RENTON, Wash. – Free agents had to wait out a nearly five-month lockout before they could find their new homes. Then after negotiating and signing contracts last week, those free agents had to wait a little longer to start practicing with their new teams.
So on Thursday, fittingly, they waited a little longer.
Seattle players such as quarterback Tarvaris Jackson, receiver Sidney Rice, guard Robert Gallery, and defensive tackle Alan Branch, all of whom signed last week, and tight end Zach Miller, who signed earlier this week, were not allowed to practice until the league’s new collective bargaining agreement was ratified, which was expected to happen Thursday. But when the Seahawks took the field at about 1:30 p.m., they had not yet received word that the deal was finalized, meaning the new players could participate. So the Seahawks waited.
Then they waited some more.
“We thought we were being pranked for a minute with everybody just standing out there with their pads on,” Rice said.
While they waited, players went over to greet fans seated on the hill next to the practice field, something they’d normally do after a practice. Others stood around or tossed a ball back and forth. For some reason, receiver Mike Williams worked on his long snapping.
Then, at 2:06 p.m. Pete Carroll was able to gather his team and start its first practice with a handful of new faces, not to mention free agents such as Brandon Mebane and Kelly Jennings who had re-signed with Seattle but also had to wait.
“They said, ‘Just put your pads on and come on the field,’ Jackson said. “And I came on the field and just kind of forgot that I was supposed to be on the sideline. But they kind of pulled me off to the side and told me we had to wait for the phone call. Then a guy from the Seahawks got the phone call and they were like, ‘No, we still can’t go, we got to get the phone call ourselves.’ So we waited about 40 minutes probably, 45 minutes. And they finally got it done and we were ready to get out here so we could get things done.”
And after a lengthy lockout, plus an extra week of waiting, a delay wasn’t so bad, the new players said.
“It wasn’t that odd considering what’s happened the last six months,” Miller said. “It wasn’t that surprising to have to wait a few more minutes to go.”
Jackson, whom Carroll has already named the starting quarterback, admitted he was a bit rusty in his first practice with the Seahawks, but he also showed off an impressive arm and ability to throw on the run, two of the traits that the Seahawks like in the former Minnesota quarterback. Jackson looked particularly comfortable throwing to Rice, his teammate for four seasons with the Vikings.
“I’m kind of familiar with him,” Jackson said. “But the thing about me is I’m just trying to get to know the rest of the guys and try to get more comfortable with them so they can get more comfortable with me so we can be on the same page and we can get this offense clicking and work.”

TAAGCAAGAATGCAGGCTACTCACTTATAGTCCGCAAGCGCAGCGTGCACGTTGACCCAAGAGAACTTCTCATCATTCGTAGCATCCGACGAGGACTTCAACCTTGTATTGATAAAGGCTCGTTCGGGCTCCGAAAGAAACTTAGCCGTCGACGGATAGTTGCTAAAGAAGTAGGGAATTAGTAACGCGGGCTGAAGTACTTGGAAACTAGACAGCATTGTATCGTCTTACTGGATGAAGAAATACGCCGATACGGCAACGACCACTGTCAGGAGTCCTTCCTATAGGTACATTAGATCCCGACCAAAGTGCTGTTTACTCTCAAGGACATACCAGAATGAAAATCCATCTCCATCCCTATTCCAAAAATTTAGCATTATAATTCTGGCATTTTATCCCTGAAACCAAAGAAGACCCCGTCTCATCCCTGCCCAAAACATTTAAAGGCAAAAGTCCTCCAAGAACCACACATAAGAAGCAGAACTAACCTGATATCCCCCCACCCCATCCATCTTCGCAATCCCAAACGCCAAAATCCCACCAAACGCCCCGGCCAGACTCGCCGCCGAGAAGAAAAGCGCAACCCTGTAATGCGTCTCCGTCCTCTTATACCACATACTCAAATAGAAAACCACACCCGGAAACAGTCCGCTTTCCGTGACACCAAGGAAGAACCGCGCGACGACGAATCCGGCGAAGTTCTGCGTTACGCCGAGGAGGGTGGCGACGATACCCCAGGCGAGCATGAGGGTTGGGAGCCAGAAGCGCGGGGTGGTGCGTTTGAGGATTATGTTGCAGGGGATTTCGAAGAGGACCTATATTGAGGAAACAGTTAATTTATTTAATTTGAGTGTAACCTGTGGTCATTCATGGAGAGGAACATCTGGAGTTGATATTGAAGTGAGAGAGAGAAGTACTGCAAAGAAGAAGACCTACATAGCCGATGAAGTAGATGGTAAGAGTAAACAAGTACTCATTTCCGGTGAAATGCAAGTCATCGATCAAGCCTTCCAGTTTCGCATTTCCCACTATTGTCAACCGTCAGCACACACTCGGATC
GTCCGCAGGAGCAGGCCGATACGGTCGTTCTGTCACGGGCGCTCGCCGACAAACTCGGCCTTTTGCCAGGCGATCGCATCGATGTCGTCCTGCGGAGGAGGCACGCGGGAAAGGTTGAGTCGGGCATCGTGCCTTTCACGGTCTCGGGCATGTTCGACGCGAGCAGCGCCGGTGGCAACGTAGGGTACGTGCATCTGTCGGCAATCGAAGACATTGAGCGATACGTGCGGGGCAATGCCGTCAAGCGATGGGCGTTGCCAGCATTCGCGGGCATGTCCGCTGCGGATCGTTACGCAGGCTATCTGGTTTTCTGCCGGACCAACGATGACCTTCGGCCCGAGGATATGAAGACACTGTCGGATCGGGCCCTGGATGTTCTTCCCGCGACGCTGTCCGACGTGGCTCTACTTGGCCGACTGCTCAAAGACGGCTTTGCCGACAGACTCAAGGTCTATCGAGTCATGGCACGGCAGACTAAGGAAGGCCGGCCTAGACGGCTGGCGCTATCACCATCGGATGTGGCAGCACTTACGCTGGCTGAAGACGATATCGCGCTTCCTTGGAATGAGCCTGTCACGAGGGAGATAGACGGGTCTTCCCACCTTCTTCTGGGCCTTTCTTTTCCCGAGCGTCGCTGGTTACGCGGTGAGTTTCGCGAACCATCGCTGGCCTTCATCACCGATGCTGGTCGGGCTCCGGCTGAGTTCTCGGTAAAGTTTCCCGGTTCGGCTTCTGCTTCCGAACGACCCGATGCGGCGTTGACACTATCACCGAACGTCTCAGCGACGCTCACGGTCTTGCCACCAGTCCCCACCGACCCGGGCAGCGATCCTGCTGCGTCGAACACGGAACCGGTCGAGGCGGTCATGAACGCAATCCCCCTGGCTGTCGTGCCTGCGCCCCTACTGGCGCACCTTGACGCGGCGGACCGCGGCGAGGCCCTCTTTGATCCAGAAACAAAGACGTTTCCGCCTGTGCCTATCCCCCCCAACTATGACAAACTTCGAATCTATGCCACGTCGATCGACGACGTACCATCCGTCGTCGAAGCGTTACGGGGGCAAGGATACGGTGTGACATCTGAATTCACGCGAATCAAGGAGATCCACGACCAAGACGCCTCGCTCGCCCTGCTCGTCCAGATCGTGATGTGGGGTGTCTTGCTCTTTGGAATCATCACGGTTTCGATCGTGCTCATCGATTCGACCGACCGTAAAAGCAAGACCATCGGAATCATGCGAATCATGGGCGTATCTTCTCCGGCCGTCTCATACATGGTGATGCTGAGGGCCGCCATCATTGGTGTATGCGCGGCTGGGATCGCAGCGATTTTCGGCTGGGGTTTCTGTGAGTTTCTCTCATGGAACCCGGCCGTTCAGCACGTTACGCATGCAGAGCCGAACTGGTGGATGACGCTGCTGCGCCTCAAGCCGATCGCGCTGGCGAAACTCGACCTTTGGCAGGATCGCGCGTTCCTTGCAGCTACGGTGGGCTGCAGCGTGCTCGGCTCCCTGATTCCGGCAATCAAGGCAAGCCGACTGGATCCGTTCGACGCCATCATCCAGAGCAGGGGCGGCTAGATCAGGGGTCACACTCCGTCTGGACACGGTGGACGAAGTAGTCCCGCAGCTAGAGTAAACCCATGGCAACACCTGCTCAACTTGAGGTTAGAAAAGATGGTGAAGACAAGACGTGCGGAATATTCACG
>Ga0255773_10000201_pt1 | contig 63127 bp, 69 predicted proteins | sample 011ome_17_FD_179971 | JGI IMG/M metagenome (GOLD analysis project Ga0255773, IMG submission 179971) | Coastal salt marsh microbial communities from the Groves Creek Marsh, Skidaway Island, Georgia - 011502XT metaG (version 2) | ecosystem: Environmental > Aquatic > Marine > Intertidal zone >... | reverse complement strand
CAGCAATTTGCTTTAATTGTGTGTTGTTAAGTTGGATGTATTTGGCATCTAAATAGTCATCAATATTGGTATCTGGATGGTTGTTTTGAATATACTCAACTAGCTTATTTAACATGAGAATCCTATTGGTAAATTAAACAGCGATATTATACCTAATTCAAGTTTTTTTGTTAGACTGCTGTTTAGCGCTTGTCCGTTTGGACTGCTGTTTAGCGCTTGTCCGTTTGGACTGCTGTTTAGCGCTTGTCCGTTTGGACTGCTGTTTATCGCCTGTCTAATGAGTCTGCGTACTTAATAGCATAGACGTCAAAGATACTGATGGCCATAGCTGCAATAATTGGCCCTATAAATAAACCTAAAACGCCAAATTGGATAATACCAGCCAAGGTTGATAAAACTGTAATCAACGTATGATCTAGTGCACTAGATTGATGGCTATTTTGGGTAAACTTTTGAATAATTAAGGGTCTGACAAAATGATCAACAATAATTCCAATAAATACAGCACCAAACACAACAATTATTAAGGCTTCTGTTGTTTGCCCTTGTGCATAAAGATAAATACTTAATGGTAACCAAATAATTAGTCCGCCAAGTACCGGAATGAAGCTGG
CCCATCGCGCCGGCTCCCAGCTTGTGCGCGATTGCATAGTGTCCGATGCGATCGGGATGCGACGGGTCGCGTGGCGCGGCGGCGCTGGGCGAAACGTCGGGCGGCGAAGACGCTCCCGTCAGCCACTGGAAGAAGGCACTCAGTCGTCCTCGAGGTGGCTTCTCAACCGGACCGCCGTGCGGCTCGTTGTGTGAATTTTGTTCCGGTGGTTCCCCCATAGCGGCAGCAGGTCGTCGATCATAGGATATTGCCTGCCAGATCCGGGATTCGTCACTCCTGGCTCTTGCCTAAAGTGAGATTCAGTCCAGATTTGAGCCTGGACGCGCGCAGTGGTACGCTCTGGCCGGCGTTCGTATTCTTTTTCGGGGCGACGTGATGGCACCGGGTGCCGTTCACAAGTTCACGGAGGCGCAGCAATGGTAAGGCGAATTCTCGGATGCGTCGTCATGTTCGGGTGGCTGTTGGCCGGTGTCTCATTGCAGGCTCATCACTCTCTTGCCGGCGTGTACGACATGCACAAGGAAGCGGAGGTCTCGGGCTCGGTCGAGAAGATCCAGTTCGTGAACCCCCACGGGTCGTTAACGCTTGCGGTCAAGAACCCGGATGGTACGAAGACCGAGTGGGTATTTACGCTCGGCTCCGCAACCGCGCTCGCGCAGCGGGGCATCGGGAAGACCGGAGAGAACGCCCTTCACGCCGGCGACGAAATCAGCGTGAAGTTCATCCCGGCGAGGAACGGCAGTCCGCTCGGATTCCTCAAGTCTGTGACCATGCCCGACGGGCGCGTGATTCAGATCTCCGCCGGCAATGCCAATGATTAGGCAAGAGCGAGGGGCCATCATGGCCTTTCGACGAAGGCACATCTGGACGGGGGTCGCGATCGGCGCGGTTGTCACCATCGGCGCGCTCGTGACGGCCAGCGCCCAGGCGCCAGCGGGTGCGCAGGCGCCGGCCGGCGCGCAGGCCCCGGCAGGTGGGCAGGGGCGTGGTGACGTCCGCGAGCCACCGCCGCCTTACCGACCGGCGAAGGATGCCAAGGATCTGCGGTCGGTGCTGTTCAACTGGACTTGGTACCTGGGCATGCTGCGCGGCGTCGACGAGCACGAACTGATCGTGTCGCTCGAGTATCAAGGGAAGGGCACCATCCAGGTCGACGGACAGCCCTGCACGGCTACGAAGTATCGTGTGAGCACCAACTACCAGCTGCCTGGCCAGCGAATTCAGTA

The biggest problem Jackson had in his first practice was taking snaps from a new center. Jackson fumbled a few snaps, including one sequence when he fumbled a snap, then a handoff exchange, then another snap on three straight plays. He was also intercepted once, throwing a pass that was intended for tight end John Carlson, but instead hit off of linebacker Aaron Curry before being hauled in by safety Kam Chancellor.
“I felt a little rusty,” Jackson said. “I had some throws that I missed… But overall, it wasn’t a bad day, but we had a couple miscues on offense as far as the snap count and guys getting off and stuff like that. We’re going to get that done, it’s just the first day, first time we’ve been out there together.”
A little rust aside, Jackson was happy to begin the next chapter in his NFL career, one that features him as a starter, not the guy stuck behind Brett Favre.
“It feels good,” he said. “It feels good to be out here today. I’m wanted here. It was a different situation in Minnesota. I learned a lot there. That situation made me a better person as well as a better player and I’m going to take that experience and just try to learn from it, just take it and run with it.”
Six likely starters practiced for the first time, and with the first preseason game happening in only a week, those free agents will have a lot of catching up to do before the team heads to San Diego next week.
Lineman Brock agrees
The Seahawks agreed to terms on a one-year deal with defensive end Raheem Brock, who last year finished second on the team in sacks.
Brock, 33, recorded a career-high nine sacks in his first year with the Seahawks. He added two more sacks in the playoffs, as well as a pair of forced fumbles. In Seattle’s final regular-season game, Brock had 2.5 sacks and was arguably the team’s best defensive player.